There are great moments in Anonymous, from its arresting opening scene (with Derek Jacobi rushing into a Broadway theater and striding directly onstage) to recreations of the first performances ever given of Henry V and Hamlet before a spellbound throng of groundlings. I, too, was captivated during those thrilling scenes, which is why it’s so frustrating that Anonymous nearly drowns itself in a sea of confusion.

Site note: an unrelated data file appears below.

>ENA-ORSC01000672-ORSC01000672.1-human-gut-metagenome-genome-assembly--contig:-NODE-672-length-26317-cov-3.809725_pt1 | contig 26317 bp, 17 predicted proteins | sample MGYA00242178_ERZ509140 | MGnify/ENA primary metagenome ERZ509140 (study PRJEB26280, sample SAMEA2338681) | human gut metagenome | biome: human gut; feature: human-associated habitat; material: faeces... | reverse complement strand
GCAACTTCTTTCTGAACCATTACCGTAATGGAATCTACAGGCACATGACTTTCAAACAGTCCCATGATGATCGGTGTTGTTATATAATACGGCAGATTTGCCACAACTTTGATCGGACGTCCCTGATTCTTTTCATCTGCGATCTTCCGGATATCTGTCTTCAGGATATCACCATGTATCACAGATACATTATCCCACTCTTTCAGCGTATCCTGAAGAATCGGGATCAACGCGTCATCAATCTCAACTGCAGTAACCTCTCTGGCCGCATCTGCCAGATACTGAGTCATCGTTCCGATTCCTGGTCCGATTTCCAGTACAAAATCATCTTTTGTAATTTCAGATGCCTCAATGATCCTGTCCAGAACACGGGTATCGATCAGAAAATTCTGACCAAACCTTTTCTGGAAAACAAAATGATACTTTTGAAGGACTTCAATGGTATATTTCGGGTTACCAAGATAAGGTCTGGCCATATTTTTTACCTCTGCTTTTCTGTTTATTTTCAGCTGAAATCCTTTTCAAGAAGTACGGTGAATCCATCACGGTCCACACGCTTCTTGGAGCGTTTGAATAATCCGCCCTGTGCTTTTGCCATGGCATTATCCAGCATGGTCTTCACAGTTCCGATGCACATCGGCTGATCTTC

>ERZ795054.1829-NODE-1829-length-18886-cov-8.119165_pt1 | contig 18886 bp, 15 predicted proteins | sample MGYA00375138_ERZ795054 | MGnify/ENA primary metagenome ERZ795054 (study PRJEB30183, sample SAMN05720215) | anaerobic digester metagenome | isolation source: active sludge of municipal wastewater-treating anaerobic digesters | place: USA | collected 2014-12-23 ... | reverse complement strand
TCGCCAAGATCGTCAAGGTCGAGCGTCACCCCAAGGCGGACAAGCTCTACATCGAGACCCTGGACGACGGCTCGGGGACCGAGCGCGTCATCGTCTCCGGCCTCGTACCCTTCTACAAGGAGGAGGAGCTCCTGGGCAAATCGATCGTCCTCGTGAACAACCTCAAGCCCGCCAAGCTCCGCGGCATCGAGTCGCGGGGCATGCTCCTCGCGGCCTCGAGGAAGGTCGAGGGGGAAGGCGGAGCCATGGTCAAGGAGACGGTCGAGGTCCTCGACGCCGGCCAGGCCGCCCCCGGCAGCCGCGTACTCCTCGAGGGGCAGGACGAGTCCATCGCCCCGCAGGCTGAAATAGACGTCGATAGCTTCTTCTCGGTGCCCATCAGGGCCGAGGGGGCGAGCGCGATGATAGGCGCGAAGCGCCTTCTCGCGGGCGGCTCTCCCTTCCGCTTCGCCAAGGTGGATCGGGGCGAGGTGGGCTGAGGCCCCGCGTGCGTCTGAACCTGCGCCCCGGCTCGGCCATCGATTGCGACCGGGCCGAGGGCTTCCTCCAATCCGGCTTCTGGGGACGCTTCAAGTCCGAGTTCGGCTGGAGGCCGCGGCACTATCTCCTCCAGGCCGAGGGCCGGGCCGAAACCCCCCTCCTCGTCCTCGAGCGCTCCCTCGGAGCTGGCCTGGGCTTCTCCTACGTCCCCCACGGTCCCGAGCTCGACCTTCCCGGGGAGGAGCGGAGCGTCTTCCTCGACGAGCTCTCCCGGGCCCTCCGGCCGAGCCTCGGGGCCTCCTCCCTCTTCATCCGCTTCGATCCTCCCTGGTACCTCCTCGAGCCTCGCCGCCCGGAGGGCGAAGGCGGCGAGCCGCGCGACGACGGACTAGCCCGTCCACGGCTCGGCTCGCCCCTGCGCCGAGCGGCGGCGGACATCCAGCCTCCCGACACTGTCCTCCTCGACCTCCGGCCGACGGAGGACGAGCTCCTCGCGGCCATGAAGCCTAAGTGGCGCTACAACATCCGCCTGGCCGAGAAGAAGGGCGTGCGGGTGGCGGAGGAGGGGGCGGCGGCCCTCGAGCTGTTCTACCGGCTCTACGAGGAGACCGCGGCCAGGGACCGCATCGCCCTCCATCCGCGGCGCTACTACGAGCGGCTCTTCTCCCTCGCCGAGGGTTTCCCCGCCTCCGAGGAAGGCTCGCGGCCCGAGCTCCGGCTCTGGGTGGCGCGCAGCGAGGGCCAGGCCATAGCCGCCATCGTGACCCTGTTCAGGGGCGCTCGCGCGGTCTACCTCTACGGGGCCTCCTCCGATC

Because no one wants to tell a story in chronological order any more, this saga hopscotches back and forth through three separate time periods (not counting the modern-day framing device with Jacobi). I know this because we see David Thewlis as Queen Elizabeth’s advisor William Cecil in three different makeups: as a middle-aged man, then older, then elderly. It’s easy to keep track of the Queen because she’s played in the two later stages of life by the magnificent—
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